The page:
The phrase “social fitness” has its origins in physical exercise, weight loss regimes, and means of motivating individuals to achieve their fitness goals. Likewise, SFNs allow users to track and share their various physical activity (e.g., walking, cycling, swimming, handcycling, skiing, etc.) data with online communities [64]. These data are owned and managed by private companies such as Strava, MapMyFitness ( accessed on 11 June 2021), and Fitbit ( accessed on 11 June 2021), which in turn distribute the data commercially [12]. Table 3 presents selected studies on SFN applications. Evidently, Strava is the dominant dataset in this category. Lee and Sener [65] thoroughly review the relevant literature on Strava.
These data sources can at times overrepresent certain demographic segments such as male, younger, and tech-savvy users [74]. In addition, Strava is associated with several privacy issues, such as unintentionally revealing military outpost locations [75]. Recent changes in Strava data specifications to maintain user anonymity have consequently resulted in information loss [76] and the data are also restricted by high data acquisition costs due to the high fees [77]. Despite these limitations, numerous studies have investigated the technical applications of the data. Strelnikova [78] compared Strava and Endomondo (a SFN that has been retired) in terms of spatial and temporal resolution in South Florida, concluding that although Strava provides more detailed information, Endomondo contains data on small road segments and off-road tracks. Livingston et al. [79] address the challenge of Strava representativeness in Glasgow, UK, by comparing Strava (cycling and pedestrian) counts with city center ground-truth cyclist and pedestrian counts. The results reveal that Strava adequately represents locations popular with cyclists.

3.2.2. In-House Developed Apps

In-house developed apps, also known as regional bicycling tracking apps, offer region-wide cycling data through GPS-oriented travel diaries that provide GPS traces, trip purpose and demographic information. These apps are generally developed by or for public agencies and aim to record cycling travel patterns for app users in order to improve cycling within the community [12]. For example, CycleTracks ( accessed on 11 June 2021) was initially developed by the San Francisco County Transportation Authority (SFCTA) for San Francisco, California. However, the success led a number of agencies and municipalities (e.g., Austin, Texas; Seattle, Washington; and Salt Lake City, Utah) to adopt the app. Other cities have rebranded the app, including Lane County, Oregon (LaneTracks); Atlanta, Georgia (Cycle Atlanta); and Philadelphia, Pennsylvania (CyclePhilly) [80]. Table 4 reports selected studies on the application of in-house developed apps.
Although more nuances are provided by in-house developed apps (i.e., disaggregated data at the track level) compared to SFNs (i.e., aggregated data at the street level), participant recruitment is considered the main challenge for deploying in-house developed apps, due to the time-consuming and effort-intensive properties [15].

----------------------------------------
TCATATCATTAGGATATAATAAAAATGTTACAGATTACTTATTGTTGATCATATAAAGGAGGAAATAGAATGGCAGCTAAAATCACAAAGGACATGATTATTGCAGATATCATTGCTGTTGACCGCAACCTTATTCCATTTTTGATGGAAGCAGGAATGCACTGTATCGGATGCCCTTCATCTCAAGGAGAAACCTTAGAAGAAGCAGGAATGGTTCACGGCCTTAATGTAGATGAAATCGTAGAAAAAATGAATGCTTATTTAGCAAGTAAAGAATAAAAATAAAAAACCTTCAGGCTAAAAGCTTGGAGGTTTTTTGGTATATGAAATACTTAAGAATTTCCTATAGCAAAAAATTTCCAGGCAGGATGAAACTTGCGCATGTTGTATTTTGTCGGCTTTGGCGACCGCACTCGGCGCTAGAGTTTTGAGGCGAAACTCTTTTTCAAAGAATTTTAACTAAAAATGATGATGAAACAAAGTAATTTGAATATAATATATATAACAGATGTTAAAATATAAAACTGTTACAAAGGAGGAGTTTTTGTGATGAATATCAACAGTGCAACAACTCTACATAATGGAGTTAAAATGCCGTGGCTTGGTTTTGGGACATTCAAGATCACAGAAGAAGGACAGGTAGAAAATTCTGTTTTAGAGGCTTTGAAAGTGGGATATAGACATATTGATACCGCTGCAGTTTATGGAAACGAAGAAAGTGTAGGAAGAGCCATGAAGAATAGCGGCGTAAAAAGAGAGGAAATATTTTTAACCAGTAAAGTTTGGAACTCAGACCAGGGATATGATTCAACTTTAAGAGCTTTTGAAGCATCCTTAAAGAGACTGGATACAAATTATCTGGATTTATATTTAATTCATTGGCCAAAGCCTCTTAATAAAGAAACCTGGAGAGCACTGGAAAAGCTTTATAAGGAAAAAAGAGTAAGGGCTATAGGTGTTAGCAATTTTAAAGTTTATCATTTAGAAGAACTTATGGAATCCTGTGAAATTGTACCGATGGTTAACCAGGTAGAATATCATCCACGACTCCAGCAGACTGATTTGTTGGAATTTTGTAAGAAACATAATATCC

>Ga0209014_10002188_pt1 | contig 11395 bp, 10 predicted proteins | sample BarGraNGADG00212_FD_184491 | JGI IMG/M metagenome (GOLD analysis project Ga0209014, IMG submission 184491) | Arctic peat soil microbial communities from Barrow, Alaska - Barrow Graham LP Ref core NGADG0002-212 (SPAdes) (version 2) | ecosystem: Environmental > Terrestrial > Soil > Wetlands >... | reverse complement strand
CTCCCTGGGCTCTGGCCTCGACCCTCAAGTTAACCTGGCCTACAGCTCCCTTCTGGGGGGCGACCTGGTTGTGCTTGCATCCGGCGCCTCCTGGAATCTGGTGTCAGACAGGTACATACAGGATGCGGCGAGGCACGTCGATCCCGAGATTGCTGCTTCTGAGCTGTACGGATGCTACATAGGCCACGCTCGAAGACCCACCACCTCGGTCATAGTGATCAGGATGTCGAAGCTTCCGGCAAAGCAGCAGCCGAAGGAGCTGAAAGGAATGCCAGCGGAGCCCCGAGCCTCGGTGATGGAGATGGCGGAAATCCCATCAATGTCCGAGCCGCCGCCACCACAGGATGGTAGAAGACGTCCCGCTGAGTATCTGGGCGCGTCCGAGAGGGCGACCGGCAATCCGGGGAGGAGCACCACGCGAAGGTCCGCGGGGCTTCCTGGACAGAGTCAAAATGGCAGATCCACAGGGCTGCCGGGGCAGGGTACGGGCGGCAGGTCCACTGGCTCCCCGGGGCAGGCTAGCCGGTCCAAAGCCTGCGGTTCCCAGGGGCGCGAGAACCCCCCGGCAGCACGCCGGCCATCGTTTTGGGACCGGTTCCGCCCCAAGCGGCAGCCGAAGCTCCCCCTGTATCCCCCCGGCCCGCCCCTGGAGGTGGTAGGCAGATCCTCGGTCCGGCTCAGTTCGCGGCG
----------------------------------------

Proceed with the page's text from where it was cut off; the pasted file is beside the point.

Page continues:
3.2.3. Participatory Mapping

Spatial knowledge from ordinary/non-expert users form datasets that can be collected through Volunteered Geographic Information (VGI), a Public Participation Geographic Information System (PPGIS). VGI platforms (e.g., BikeMaps, BikeLaneUpRising ( accessed on 11 June 2021) and SafeLanes ( accessed on 11 June 2021)) promote user engagement in the form of voluntary reporting of various issues that can implicate transportation planning [12]. PPGIS platforms (i.e., Maptionniare ( accessed on 11 June 2021) and KoBo Toolbox ( accessed on 11 June 2021)) are map-based surveys that solicit spatial and nonspatial information input by inviting respondents [85]. These platforms are usually operated by researchers or practitioners. Table 5 presents selected studies on PPGIS.
The varied mapping skills and familiarity of study areas among users may result in data inconsistencies for such data sources [85]. In addition, participatory mapping platforms are subject to vandalism through false data entries [89].

3.2.4. Imagery

High spatiotemporal resolution imagery obtained at low or no cost from satellites (e.g., Google Maps and Bing Maps), street view sources (e.g., Google Street View), or drones can be integrated into supervised or unsupervised methods to extract stationary (e.g., infrastructure) and non-stationary (e.g., ridership) data. Additionally, based on satellite imagery, volunteers can digitize identifiable features including roads and building footprints via the collaborative mapping project OpenStreetMap (OSM). Accordingly, many studies use OSM to extract street networks, a key factor in AT studies. Table 6 presents selected studies on the use of imagery in AT research.

3.2.5. Bike Sharing Systems

BSSs allow for short-term bike rental with pickup and return locations (docks) across areas denoted as docked BSSs (known as third generation systems). In contrast, dockless BSSs (known as fourth generation systems) allow users to unlock and leave rental bikes within a geofence site [96]. BSS-conducted trips are generally less than 30 min [97] and the systems play a key role in increasing the connectivity between public transport and origin or destination locations (first mile/last mile) [98]. BSSs are considered part of “slow tourism”, suggesting that AT engages tourists with the exploration of destinations [99]. Interestingly, many BSS operators provide their data openly, such as Citi Bike ( accessed on 11 June 2021) (New York City), Santander ( accessed on 11 June 2021) (London, England), Metro Bike Share ( accessed on 11 June 2021) (Los Angeles, California), and Just Eat ( accessed on 11 June 2021) (Edinburgh, Scotland). Table 7 details selected studies on BSSs. In addition, Bike Share Research ( accessed on 11 June 2021) is a collaborative project that provides an application programming interface (API) to retrieve BSS data from global operators.